In another spot, the road winds through some deep, dark woods. It's a good place to keep an eye out for bears! But animals are quick and difficult to spot, probably because our diesel motor warns them we are near. But the flowers don't wilt or fade as we draw close. The road opens up to a rocky hillside and in the early spring I make sure to say "please stop" if I see the pretty purple flowers of the shooting stars in bloom.

Shooting stars seem to love rocky soil! And sunshine! They cluster together in vibrant chorus of purple and green. I love their abundance! One has to keep careful watch, because they arrive and then the blossoms disappear in a few days time. One has to time the trip up the mountain "just right".

Shooting stars are not abundant "just anywhere" on the mountain. There are only a few spots that I have found them growing. I'm pretty excited that this spring I've found two small plants growing in the rocky soil on the sunny side of the cabin as well. I hope they multiply over time and provide us with a pretty purple haze each spring.

Lessons can be learned from the wildflowers of the woods. The shooting stars remind me that no matter how rocky or difficult the path, as long as one keeps their face to the sunshine, everything will turn out alright.

Shooting stars were one of my mother's favorite flowers. She stitched this pretty little wall-hanging on felt. It's one of my little treasures. Every time I see it, I'm reminded of the delight that she expressed during my growing up years. Whenever we would find shooting stars on our flower trips to the mountains she would express much joy! She was a botanist and although I didn't fully appreciate her love of flowers while I was a kid, it's grown on me and I appreciate the lessons she taught from nature. Especially from the flowers.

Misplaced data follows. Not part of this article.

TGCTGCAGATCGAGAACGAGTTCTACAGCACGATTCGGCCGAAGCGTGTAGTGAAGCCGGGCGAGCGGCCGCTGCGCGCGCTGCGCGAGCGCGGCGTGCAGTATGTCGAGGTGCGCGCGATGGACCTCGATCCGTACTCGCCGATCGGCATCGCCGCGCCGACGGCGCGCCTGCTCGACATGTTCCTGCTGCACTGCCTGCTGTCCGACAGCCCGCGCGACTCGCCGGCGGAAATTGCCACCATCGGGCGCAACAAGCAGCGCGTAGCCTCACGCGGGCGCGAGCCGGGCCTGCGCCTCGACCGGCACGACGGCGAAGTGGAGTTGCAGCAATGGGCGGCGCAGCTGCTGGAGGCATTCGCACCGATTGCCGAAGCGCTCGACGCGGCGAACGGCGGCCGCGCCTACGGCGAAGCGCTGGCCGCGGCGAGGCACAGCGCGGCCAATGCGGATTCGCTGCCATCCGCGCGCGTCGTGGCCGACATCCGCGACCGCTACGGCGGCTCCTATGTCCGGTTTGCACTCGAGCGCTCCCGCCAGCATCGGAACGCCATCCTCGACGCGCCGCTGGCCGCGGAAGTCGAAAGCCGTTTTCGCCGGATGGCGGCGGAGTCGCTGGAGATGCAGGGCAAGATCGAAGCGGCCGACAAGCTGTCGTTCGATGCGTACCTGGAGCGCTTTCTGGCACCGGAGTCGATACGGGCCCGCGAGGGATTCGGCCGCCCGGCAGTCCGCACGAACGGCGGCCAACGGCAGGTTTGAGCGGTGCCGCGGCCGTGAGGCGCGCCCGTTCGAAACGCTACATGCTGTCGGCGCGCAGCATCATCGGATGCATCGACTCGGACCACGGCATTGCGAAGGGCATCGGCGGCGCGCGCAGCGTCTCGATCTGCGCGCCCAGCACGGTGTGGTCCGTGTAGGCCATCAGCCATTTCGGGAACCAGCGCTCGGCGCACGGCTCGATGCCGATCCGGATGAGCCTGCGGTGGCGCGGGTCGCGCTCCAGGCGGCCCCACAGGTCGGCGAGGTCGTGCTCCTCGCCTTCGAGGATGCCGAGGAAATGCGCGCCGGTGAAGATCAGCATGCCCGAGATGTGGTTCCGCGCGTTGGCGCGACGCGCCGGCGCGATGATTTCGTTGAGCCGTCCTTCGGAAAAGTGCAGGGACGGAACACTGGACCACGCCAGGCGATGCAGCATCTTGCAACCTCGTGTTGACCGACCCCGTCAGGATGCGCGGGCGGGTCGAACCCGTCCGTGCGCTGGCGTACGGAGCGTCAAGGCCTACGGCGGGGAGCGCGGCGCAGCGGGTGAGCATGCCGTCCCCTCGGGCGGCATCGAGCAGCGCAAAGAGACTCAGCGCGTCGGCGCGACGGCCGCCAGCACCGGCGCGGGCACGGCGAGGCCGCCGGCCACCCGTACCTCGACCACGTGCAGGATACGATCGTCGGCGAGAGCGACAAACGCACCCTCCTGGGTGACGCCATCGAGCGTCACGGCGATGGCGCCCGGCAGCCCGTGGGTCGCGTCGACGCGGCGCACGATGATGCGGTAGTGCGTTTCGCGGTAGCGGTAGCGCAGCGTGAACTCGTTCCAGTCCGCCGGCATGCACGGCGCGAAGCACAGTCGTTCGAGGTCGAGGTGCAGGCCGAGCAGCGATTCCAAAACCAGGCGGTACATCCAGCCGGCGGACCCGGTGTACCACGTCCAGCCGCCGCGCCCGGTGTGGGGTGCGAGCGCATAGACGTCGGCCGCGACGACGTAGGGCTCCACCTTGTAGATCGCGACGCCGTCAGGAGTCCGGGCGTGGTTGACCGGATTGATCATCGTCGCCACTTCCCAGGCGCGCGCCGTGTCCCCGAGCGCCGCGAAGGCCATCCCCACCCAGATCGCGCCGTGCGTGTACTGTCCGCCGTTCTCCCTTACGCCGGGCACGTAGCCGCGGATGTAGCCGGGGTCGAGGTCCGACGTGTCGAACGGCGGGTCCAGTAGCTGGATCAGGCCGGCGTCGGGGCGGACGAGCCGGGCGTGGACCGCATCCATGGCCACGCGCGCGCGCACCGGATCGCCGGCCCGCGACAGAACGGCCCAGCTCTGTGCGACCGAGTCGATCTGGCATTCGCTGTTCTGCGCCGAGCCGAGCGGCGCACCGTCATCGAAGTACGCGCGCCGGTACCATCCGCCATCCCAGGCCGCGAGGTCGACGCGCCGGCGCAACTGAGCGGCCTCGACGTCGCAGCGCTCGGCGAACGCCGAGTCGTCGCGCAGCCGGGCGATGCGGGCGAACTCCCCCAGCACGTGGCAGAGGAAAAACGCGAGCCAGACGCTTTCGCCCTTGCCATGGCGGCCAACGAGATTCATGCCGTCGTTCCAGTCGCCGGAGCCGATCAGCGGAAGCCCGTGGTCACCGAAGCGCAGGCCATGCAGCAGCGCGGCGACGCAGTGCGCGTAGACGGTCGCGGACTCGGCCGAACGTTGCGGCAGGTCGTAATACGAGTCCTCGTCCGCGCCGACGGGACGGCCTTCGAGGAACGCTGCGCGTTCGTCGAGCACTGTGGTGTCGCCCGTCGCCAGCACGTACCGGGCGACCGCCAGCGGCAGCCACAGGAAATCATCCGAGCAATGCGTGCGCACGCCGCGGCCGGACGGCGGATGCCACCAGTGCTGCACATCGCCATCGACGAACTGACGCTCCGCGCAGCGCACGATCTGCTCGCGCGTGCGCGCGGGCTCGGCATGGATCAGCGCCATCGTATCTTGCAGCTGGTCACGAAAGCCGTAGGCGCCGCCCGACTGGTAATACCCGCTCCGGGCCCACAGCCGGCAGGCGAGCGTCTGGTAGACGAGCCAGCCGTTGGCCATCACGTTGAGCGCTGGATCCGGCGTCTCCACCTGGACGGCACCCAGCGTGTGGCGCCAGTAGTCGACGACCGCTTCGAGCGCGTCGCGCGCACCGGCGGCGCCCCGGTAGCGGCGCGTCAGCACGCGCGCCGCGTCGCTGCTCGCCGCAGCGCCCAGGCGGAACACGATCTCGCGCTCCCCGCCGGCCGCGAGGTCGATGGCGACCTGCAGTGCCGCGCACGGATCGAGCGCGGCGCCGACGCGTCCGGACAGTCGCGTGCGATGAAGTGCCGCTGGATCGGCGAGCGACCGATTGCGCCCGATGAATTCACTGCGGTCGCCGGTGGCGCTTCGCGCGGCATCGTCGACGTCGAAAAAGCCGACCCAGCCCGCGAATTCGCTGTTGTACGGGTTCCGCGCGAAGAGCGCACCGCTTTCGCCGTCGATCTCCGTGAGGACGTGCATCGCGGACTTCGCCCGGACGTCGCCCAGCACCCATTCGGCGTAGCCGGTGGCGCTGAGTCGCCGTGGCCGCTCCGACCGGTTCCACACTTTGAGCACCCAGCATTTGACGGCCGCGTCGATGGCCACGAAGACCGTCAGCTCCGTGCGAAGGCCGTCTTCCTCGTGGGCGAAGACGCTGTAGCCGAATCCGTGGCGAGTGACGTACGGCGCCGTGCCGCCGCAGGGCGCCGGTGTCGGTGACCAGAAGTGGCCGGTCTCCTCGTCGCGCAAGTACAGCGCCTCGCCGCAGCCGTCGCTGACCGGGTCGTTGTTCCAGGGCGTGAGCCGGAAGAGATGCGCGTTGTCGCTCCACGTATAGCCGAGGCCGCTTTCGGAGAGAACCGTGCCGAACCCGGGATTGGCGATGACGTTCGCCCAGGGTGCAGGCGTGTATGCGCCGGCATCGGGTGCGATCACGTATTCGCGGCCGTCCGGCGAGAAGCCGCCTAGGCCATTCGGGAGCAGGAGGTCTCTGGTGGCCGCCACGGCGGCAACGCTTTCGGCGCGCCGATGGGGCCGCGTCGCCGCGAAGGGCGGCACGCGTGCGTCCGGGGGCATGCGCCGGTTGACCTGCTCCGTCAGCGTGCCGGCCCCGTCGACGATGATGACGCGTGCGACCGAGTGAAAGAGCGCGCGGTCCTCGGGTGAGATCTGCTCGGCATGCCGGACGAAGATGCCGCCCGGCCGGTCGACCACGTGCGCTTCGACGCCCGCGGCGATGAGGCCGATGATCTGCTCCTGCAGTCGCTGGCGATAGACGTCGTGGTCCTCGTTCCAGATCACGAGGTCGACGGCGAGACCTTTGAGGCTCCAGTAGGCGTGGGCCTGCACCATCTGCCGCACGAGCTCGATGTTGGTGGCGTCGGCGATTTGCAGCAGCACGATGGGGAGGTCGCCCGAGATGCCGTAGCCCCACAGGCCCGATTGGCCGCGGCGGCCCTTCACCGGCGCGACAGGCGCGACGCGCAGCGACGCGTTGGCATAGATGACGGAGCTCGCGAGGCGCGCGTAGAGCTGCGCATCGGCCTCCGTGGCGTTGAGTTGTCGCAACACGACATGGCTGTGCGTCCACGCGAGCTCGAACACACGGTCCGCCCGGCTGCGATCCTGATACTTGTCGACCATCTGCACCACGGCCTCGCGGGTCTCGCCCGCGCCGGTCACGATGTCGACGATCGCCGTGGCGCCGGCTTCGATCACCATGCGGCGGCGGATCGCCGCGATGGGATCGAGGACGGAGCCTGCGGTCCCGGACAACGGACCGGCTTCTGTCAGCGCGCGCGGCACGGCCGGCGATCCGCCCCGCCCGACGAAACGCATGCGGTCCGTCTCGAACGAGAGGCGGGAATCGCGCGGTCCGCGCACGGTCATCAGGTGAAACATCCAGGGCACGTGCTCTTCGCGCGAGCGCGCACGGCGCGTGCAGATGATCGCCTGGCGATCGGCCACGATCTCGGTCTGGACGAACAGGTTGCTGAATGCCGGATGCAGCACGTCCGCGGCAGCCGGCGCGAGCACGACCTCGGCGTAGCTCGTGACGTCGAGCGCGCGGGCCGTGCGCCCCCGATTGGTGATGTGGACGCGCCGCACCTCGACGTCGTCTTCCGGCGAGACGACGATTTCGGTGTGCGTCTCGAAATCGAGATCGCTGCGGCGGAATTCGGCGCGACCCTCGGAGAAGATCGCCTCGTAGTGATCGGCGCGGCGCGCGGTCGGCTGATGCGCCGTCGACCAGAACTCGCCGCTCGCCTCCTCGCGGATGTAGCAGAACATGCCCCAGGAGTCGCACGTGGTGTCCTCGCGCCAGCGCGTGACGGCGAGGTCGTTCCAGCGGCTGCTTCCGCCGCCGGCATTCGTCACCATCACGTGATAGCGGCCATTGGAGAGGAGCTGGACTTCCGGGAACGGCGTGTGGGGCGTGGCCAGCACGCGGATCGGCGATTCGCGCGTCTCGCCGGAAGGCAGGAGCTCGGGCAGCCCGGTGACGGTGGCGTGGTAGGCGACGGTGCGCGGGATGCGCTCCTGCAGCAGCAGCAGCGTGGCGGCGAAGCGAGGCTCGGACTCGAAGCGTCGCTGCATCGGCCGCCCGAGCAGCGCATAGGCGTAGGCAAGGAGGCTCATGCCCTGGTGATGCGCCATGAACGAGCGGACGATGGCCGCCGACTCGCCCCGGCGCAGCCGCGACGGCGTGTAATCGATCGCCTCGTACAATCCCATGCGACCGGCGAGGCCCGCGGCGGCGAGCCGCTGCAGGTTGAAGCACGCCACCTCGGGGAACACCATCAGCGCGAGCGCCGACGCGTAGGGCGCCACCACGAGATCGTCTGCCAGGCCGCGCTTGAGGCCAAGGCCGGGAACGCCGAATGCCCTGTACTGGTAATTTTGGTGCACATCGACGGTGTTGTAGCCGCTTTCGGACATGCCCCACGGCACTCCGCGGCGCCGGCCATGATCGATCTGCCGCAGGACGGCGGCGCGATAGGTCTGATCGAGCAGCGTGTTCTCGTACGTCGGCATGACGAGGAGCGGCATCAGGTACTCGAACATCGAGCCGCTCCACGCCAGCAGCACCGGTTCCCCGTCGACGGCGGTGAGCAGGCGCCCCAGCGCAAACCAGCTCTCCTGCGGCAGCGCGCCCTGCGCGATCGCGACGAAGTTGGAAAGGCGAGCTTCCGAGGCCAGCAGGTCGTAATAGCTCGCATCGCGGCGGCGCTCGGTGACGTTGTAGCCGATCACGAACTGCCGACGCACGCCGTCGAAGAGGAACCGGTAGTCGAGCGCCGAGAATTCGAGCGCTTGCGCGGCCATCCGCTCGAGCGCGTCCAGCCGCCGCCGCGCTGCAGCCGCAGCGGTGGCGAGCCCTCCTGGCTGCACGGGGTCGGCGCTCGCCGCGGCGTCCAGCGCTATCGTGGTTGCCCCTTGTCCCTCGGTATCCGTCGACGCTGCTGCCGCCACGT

If you'd like to see some of the other May flowers from the mountain, click here.

Wednesday, May 28, 2014

Sewing Like Mom

Do you sew like your mother? Sometimes I do, and sometimes I don't. Yesterday, as I was cutting out aprons I was pondering this question. It's funny how simple tasks can take you back in time. My mother has been gone for twelve years, but her legacy lives on through her daughters. I must have been about eleven years old when my mother taught me to sew. By twelve years old I was sewing almost all of my own clothes. Store bought clothes were pretty rare in our family while I was growing up. My mother taught me to sew as her mother had taught her --- and as her mother taught her. It is a family thread that continues down through generations. Sometimes the mother, grandmother , and great-grandmother methods of garment construction are not 'proper' nor 'by the book', but they were methods that worked for them. And they still work for me today. Yesterday I was able to cut out aprons, one on top of the other without removing the pattern or pins from the first one. And I was able to get double the contrast pieces cut out of what the pattern said I needed for one! What a feeling of accomplishment! Although over time home economics coursework ensued, I find that there are times that I still revert back to themethods my mother taught me. They work well, those homespun methods of shortcuts and construction techniques. Thank you, mom!